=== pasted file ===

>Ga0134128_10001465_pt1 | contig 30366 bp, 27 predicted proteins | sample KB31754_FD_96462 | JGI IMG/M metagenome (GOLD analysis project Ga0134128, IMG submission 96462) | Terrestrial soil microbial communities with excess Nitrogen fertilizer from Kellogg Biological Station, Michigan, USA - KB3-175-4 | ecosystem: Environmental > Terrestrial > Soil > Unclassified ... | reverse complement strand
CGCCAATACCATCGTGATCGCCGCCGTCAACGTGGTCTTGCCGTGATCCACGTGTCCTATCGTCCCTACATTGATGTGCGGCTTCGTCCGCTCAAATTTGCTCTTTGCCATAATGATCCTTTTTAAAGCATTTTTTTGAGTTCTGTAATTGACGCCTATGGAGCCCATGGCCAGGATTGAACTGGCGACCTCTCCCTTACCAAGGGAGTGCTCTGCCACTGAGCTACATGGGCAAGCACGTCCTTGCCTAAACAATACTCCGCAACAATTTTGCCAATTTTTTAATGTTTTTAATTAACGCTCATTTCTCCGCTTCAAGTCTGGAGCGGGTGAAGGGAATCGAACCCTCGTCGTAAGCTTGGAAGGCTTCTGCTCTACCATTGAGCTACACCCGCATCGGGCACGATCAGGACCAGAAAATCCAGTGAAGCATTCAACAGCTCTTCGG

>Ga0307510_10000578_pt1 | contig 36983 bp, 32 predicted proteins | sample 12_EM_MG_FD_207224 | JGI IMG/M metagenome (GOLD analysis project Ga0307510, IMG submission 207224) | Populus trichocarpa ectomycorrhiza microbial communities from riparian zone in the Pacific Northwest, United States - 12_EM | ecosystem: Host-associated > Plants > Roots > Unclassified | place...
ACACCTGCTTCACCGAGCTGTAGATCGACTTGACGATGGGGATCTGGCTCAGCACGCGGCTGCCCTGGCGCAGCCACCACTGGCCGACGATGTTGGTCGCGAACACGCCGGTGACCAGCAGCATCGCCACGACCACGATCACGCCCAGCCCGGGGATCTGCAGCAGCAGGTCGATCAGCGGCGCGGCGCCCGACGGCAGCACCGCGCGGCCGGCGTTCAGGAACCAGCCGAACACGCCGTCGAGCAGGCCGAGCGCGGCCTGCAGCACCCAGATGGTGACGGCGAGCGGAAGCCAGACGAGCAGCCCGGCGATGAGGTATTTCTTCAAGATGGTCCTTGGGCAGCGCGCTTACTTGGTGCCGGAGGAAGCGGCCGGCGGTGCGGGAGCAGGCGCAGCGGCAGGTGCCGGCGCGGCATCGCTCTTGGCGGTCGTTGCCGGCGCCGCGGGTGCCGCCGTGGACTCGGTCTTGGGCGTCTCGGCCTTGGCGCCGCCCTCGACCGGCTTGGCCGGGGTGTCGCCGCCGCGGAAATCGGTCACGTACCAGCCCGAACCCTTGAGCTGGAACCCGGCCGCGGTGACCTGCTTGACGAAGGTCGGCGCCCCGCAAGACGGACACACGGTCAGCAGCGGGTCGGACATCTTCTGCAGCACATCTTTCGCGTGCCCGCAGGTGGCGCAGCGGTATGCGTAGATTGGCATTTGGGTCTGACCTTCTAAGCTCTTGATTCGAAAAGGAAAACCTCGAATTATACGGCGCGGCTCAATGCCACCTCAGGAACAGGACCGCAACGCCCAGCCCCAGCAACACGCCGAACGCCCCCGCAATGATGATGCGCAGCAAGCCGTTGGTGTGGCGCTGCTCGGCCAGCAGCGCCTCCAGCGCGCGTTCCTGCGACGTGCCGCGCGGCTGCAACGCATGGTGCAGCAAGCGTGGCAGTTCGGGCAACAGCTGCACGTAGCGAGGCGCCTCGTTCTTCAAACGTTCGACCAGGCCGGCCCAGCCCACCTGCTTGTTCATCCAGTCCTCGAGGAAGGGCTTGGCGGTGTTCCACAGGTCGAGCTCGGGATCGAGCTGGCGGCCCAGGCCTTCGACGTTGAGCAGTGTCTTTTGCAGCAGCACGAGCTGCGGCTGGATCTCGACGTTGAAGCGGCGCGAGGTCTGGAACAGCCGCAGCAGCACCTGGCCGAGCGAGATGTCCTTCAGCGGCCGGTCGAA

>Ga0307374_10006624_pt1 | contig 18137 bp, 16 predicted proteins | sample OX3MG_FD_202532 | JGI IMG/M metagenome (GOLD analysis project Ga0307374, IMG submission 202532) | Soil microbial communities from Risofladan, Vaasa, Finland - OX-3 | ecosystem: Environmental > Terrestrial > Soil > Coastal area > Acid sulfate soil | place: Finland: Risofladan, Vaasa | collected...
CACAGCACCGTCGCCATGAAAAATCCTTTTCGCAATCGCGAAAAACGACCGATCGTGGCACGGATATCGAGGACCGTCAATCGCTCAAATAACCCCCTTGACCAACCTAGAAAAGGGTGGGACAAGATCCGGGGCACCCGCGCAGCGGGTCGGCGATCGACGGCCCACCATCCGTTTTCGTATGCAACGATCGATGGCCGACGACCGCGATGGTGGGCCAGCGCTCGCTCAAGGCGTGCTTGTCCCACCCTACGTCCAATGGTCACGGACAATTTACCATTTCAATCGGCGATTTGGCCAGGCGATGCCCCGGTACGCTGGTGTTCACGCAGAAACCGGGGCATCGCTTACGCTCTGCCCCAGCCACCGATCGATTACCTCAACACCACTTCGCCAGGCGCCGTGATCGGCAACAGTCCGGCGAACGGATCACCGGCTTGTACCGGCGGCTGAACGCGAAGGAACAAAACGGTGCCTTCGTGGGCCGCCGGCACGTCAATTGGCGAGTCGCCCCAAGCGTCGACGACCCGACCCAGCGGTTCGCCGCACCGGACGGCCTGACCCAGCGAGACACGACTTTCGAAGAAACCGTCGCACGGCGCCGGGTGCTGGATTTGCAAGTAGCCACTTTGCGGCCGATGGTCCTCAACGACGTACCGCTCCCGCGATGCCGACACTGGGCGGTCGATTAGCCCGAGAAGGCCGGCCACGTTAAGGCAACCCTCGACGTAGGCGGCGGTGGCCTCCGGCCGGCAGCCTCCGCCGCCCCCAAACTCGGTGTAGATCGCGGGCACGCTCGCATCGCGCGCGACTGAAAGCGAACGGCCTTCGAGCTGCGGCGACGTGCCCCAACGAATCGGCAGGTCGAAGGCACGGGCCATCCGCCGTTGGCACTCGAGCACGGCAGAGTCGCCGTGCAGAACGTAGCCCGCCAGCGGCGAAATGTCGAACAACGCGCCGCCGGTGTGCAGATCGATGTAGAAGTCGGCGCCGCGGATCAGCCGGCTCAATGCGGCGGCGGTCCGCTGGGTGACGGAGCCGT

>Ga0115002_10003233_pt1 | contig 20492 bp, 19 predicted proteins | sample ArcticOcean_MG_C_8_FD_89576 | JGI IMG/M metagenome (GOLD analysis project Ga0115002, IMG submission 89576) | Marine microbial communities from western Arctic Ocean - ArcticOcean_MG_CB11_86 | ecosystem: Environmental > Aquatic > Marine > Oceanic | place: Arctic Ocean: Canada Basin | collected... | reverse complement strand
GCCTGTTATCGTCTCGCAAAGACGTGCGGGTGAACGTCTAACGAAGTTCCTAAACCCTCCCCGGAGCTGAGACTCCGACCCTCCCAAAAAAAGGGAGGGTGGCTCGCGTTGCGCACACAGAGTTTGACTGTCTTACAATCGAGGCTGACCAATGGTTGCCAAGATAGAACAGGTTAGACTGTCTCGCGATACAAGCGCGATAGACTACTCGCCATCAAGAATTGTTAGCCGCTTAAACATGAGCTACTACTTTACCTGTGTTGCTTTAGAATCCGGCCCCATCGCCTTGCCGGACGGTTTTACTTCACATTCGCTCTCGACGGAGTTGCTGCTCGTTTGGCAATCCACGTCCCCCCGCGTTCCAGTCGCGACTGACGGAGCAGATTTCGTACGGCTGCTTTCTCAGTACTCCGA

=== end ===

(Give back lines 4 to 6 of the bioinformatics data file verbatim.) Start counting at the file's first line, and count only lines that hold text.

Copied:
ACACCTGCTTCACCGAGCTGTAGATCGACTTGACGATGGGGATCTGGCTCAGCACGCGGCTGCCCTGGCGCAGCCACCACTGGCCGACGATGTTGGTCGCGAACACGCCGGTGACCAGCAGCATCGCCACGACCACGATCACGCCCAGCCCGGGGATCTGCAGCAGCAGGTCGATCAGCGGCGCGGCGCCCGACGGCAGCACCGCGCGGCCGGCGTTCAGGAACCAGCCGAACACGCCGTCGAGCAGGCCGAGCGCGGCCTGCAGCACCCAGATGGTGACGGCGAGCGGAAGCCAGACGAGCAGCCCGGCGATGAGGTATTTCTTCAAGATGGTCCTTGGGCAGCGCGCTTACTTGGTGCCGGAGGAAGCGGCCGGCGGTGCGGGAGCAGGCGCAGCGGCAGGTGCCGGCGCGGCATCGCTCTTGGCGGTCGTTGCCGGCGCCGCGGGTGCCGCCGTGGACTCGGTCTTGGGCGTCTCGGCCTTGGCGCCGCCCTCGACCGGCTTGGCCGGGGTGTCGCCGCCGCGGAAATCGGTCACGTACCAGCCCGAACCCTTGAGCTGGAACCCGGCCGCGGTGACCTGCTTGACGAAGGTCGGCGCCCCGCAAGACGGACACACGGTCAGCAGCGGGTCGGACATCTTCTGCAGCACATCTTTCGCGTGCCCGCAGGTGGCGCAGCGGTATGCGTAGATTGGCATTTGGGTCTGACCTTCTAAGCTCTTGATTCGAAAAGGAAAACCTCGAATTATACGGCGCGGCTCAATGCCACCTCAGGAACAGGACCGCAACGCCCAGCCCCAGCAACACGCCGAACGCCCCCGCAATGATGATGCGCAGCAAGCCGTTGGTGTGGCGCTGCTCGGCCAGCAGCGCCTCCAGCGCGCGTTCCTGCGACGTGCCGCGCGGCTGCAACGCATGGTGCAGCAAGCGTGGCAGTTCGGGCAACAGCTGCACGTAGCGAGGCGCCTCGTTCTTCAAACGTTCGACCAGGCCGGCCCAGCCCACCTGCTTGTTCATCCAGTCCTCGAGGAAGGGCTTGGCGGTGTTCCACAGGTCGAGCTCGGGATCGAGCTGGCGGCCCAGGCCTTCGACGTTGAGCAGTGTCTTTTGCAGCAGCACGAGCTGCGGCTGGATCTCGACGTTGAAGCGGCGCGAGGTCTGGAACAGCCGCAGCAGCACCTGGCCGAGCGAGATGTCCTTCAGCGGCCGGTCGAA

>Ga0307374_10006624_pt1 | contig 18137 bp, 16 predicted proteins | sample OX3MG_FD_202532 | JGI IMG/M metagenome (GOLD analysis project Ga0307374, IMG submission 202532) | Soil microbial communities from Risofladan, Vaasa, Finland - OX-3 | ecosystem: Environmental > Terrestrial > Soil > Coastal area > Acid sulfate soil | place: Finland: Risofladan, Vaasa | collected...
CACAGCACCGTCGCCATGAAAAATCCTTTTCGCAATCGCGAAAAACGACCGATCGTGGCACGGATATCGAGGACCGTCAATCGCTCAAATAACCCCCTTGACCAACCTAGAAAAGGGTGGGACAAGATCCGGGGCACCCGCGCAGCGGGTCGGCGATCGACGGCCCACCATCCGTTTTCGTATGCAACGATCGATGGCCGACGACCGCGATGGTGGGCCAGCGCTCGCTCAAGGCGTGCTTGTCCCACCCTACGTCCAATGGTCACGGACAATTTACCATTTCAATCGGCGATTTGGCCAGGCGATGCCCCGGTACGCTGGTGTTCACGCAGAAACCGGGGCATCGCTTACGCTCTGCCCCAGCCACCGATCGATTACCTCAACACCACTTCGCCAGGCGCCGTGATCGGCAACAGTCCGGCGAACGGATCACCGGCTTGTACCGGCGGCTGAACGCGAAGGAACAAAACGGTGCCTTCGTGGGCCGCCGGCACGTCAATTGGCGAGTCGCCCCAAGCGTCGACGACCCGACCCAGCGGTTCGCCGCACCGGACGGCCTGACCCAGCGAGACACGACTTTCGAAGAAACCGTCGCACGGCGCCGGGTGCTGGATTTGCAAGTAGCCACTTTGCGGCCGATGGTCCTCAACGACGTACCGCTCCCGCGATGCCGACACTGGGCGGTCGATTAGCCCGAGAAGGCCGGCCACGTTAAGGCAACCCTCGACGTAGGCGGCGGTGGCCTCCGGCCGGCAGCCTCCGCCGCCCCCAAACTCGGTGTAGATCGCGGGCACGCTCGCATCGCGCGCGACTGAAAGCGAACGGCCTTCGAGCTGCGGCGACGTGCCCCAACGAATCGGCAGGTCGAAGGCACGGGCCATCCGCCGTTGGCACTCGAGCACGGCAGAGTCGCCGTGCAGAACGTAGCCCGCCAGCGGCGAAATGTCGAACAACGCGCCGCCGGTGTGCAGATCGATGTAGAAGTCGGCGCCGCGGATCAGCCGGCTCAATGCGGCGGCGGTCCGCTGGGTGACGGAGCCGT